I love writing. I’m just going to come out and admit it. Some people despise it, and some people crave it. I definitely fall into the latter category.
Which is why I have thought that my new favorite writing tactic might not be applicable to everyone. Writing is my form of release (like watching T.V. is for some), weird I know. But, the more that I thought about it, the more I realized that this way of journaling is applicable to everyone — whether you consider yourself a “writer” or not.
Before I get into the details of what this mystical journaling tactic is, I want to explain why I started using it. This backwards way of thinking will be helpful in a moment — just stick with me.
I wanted to write a book. But, I kept waiting to start writing until the idea was perfect in my mind. I mulled it over in the shower, on a run, while working. I would finally sit down to write, staring at that blank page and think: this isn’t it.
Then, I would go back to the drawing board.
This would happen for weeks, months on end. Until I realized that it will never be perfect. And, honestly it wasn’t about the “perfection” — this avoidance was coming from a place of fear. This piece of writing was such a big deal to me, that no matter what idea I came up with, it would never actually be good enough.
This mindset trap happens to everyone — regardless if they’re a writer or not. It happens to entrepreneurs, and creatives alike. We’re so scared of what this big looming idea could possibly be that we never actually start.
And yes, I’ve heard all the advice in the book. Just go ahead and get started. Do something. Your first idea will change. Use the Lean Startup Method. I know, I know. But, I just couldn’t get myself past that advice.
Until one day, I just decided to brain dump. I gave myself no limits. I sat down early in the morning — after meditating but before checking my emails — and I journaled about nothing. Everything. Weird shit that was happening to me in my life. Things my subconscious was mulling over that just flew out of my fingers without even thinking about it.
And, it was beautiful. Beautiful in the sense that it actually made sense in a not-so-linear way. It was cathartic. And, I made connections that I never would have made if I consciously planned out what I wanted to say.
The Journaling Technique: Early Morning Brain Dump
Yes, I’m calling it the Early Morning Brain Dump (how beautiful).
Because honestly, that’s what it is. It’s an unloading of all the shit that’s built up in your mind, all the thoughts that have been swirling around with nowhere to go. It’s the No Judgement Zone. It’s the Figure Out What It All Means Later space. It’s 30 minutes of you and your hands and your mind whirling at lightening speed.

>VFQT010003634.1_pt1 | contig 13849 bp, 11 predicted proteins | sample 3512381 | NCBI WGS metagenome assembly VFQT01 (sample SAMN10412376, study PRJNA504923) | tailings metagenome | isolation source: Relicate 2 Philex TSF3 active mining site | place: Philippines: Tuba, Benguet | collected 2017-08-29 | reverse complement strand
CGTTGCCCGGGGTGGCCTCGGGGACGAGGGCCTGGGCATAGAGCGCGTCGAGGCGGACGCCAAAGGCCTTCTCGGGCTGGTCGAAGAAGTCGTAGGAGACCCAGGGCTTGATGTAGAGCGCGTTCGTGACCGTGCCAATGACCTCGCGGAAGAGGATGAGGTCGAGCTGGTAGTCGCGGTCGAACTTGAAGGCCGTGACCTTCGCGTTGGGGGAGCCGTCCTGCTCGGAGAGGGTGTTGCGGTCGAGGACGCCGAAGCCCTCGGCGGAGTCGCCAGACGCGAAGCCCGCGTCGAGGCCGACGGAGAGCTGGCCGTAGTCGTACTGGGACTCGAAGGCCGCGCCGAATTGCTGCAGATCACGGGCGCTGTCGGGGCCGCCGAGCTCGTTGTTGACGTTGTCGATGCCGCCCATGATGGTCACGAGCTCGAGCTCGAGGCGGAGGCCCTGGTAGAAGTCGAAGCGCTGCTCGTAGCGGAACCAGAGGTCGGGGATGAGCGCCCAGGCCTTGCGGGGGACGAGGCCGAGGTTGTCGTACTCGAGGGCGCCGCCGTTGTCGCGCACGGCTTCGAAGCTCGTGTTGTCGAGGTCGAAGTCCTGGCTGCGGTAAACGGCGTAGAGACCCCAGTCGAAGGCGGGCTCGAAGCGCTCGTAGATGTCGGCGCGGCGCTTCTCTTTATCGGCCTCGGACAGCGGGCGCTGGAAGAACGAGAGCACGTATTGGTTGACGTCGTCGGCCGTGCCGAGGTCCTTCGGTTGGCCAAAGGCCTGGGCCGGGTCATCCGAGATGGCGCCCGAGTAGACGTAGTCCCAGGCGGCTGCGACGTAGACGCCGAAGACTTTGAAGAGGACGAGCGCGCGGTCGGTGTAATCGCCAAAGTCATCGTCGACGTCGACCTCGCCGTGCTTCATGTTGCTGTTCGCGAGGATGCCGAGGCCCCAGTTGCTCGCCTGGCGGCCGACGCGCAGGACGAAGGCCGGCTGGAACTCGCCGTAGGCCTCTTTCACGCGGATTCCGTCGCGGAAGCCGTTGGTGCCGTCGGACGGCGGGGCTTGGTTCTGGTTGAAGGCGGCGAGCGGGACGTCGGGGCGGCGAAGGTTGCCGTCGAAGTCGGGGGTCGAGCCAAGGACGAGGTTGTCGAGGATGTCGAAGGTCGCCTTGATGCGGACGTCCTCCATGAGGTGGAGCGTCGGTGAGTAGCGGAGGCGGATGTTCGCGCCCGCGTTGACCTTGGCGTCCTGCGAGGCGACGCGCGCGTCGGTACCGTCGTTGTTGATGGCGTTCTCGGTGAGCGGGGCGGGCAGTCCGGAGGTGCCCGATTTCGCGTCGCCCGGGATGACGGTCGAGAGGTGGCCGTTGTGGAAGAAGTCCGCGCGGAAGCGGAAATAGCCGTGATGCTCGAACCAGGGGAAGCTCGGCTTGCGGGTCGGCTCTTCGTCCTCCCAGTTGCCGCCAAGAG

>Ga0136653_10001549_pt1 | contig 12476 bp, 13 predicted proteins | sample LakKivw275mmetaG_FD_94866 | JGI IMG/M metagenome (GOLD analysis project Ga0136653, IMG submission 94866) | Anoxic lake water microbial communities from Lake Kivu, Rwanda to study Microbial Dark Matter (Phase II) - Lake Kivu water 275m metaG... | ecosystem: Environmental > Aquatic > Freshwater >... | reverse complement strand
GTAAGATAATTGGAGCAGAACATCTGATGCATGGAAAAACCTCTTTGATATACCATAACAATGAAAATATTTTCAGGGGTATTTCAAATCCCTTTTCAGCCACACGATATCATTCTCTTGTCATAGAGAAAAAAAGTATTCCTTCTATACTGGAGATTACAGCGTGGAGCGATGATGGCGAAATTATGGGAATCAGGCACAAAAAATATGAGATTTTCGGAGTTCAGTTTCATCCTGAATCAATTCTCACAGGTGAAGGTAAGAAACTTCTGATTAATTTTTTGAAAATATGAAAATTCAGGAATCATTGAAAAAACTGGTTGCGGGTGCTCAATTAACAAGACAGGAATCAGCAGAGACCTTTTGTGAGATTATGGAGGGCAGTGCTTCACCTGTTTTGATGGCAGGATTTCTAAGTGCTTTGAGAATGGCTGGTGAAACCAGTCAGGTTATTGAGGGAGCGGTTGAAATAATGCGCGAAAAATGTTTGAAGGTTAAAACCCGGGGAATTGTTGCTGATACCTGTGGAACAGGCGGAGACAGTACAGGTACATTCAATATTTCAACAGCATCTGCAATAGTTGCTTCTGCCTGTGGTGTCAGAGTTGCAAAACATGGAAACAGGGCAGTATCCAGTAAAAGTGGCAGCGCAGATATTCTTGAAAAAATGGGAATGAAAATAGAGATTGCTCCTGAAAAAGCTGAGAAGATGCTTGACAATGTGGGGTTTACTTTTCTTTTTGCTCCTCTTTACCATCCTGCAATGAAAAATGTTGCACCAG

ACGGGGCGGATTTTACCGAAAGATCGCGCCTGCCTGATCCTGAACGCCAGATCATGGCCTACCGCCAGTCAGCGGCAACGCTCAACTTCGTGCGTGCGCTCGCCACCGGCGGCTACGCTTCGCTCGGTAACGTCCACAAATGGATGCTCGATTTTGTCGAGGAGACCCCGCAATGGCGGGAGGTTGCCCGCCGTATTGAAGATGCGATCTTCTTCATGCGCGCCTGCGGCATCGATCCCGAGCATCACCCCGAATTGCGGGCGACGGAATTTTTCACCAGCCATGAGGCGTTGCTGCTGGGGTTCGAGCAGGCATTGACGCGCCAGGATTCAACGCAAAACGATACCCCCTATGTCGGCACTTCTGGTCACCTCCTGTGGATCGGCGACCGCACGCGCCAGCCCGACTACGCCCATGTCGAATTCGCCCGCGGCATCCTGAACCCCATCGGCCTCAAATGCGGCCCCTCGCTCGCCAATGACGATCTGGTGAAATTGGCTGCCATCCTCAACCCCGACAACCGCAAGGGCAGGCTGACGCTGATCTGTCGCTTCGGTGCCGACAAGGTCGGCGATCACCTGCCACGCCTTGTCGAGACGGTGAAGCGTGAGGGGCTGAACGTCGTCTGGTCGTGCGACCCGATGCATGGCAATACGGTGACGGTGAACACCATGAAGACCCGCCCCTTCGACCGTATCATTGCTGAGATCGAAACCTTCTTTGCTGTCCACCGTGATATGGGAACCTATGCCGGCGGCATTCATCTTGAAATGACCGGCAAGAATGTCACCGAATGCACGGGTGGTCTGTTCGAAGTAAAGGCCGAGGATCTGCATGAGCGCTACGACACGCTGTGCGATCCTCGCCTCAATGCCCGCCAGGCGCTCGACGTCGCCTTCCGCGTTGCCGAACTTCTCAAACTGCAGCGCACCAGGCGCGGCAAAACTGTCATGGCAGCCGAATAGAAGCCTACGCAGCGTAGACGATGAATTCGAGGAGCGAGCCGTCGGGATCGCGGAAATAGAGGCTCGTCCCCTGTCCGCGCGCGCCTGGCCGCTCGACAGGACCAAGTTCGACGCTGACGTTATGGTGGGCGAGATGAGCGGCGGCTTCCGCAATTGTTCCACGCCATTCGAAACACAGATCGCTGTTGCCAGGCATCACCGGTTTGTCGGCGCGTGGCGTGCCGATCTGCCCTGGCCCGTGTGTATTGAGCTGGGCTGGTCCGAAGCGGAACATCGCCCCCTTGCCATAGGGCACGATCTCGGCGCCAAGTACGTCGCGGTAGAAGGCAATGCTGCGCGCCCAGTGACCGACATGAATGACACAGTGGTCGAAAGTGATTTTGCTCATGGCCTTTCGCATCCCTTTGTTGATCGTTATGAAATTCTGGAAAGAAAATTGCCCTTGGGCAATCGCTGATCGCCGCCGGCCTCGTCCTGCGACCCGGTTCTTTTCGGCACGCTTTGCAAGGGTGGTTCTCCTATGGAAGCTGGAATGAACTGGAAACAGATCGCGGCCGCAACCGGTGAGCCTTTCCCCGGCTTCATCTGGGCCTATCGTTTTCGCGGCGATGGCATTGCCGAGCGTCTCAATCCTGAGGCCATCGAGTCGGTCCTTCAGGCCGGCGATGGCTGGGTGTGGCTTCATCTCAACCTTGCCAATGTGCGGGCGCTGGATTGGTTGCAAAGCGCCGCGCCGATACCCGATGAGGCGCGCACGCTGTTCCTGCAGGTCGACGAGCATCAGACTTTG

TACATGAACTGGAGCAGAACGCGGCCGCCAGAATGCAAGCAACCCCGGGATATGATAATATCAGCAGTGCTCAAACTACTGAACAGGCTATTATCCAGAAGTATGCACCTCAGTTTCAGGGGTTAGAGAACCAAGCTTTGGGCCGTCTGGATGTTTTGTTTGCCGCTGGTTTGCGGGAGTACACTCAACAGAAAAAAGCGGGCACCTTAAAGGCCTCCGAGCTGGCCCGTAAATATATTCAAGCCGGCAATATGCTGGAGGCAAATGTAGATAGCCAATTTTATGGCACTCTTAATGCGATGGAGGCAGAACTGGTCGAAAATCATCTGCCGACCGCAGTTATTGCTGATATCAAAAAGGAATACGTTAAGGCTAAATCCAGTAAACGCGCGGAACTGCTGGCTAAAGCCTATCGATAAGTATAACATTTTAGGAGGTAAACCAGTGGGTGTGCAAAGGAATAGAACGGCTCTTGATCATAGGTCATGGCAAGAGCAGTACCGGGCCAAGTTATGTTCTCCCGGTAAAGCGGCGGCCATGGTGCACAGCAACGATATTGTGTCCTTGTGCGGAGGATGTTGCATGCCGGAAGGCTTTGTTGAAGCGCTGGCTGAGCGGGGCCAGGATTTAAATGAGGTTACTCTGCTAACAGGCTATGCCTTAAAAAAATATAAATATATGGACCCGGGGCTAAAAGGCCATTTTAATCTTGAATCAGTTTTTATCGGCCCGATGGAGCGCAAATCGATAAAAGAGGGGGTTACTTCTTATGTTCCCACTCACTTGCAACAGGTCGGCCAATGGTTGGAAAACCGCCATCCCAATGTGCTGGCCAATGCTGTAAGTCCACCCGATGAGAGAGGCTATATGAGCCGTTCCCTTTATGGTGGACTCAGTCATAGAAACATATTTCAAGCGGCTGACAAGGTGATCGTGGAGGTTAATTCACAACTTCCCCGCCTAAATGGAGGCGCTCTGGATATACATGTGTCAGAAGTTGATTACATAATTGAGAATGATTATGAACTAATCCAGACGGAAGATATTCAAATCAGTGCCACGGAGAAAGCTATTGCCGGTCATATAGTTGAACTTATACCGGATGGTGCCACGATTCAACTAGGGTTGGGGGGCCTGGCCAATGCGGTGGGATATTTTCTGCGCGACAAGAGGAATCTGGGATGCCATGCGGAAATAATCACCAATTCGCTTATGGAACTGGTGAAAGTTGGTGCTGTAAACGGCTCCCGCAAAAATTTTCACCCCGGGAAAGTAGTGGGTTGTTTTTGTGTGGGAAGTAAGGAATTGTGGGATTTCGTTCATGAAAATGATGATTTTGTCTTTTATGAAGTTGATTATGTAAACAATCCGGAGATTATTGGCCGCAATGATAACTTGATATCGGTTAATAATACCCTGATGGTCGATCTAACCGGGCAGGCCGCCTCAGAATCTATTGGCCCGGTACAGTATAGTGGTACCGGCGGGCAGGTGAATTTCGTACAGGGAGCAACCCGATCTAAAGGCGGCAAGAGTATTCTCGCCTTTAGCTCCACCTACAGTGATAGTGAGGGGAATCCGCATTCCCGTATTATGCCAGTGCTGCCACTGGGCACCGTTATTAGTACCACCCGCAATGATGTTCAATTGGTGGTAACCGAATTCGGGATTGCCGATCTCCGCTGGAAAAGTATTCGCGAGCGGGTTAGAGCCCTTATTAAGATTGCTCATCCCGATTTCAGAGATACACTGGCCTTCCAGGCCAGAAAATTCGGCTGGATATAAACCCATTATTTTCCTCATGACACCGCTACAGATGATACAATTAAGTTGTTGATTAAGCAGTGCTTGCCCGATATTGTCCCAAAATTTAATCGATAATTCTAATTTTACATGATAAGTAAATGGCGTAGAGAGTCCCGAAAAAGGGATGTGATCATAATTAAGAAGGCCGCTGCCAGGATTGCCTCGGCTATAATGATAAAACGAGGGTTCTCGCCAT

So, this is how it works: Wake up. Complete your morning rituals (e.g. things like meditating, watering your plants, whatever — no emails, or thinking things though). Sit down in a comfortable spot with a blank page on your computer/journal/whatever medium you like best. Set a timer — 30 minutes is usually best for me. Translate the thoughts in your head to words on a page (without judgement). Keep going when your brain wants to stop (this is often the best time). Timer rings — close the page.
Repeat this process for two weeks. I promise, within the first 3 days you’ll notice an extreme difference in your thought process. You’ll begin to see trends. You’ll start making connections that were never apparent for you during your conscious hours — that’s how I developed the story for my book (and dozens of other ideas) in the first 5 days of journaling.
One of the other interesting aspects of this process (in reality, it’s called the Free Write Method) is the feeling that you have after you’re done. Goodbye coffee. During my experiment, I started off my day with noticeably more energy and a clearer mind. I wasn’t walking around in a fog for the first two hours of my day, like normal.
But, I think one of the most important aspects of this journaling technique though is the timing. I played around a bit with when I actually journaled (morning, afternoon, evening) to see if that made a difference. I found that the time of sleepy consciousness, those magical morning moments between dreams and reality were most effective for me. I had the lowest ability to judge my thoughts — and they just flowed out of me. It also helped me start a more beautiful, productive day.
So, experiment with the Early Morning Brain Dump Method. See what you come up with. At the end of your 2 week experiment, pore through your (somewhat) incoherent notes, and see what trends start coming up.
I promise that a few new ideas (maybe even 101) will come to light.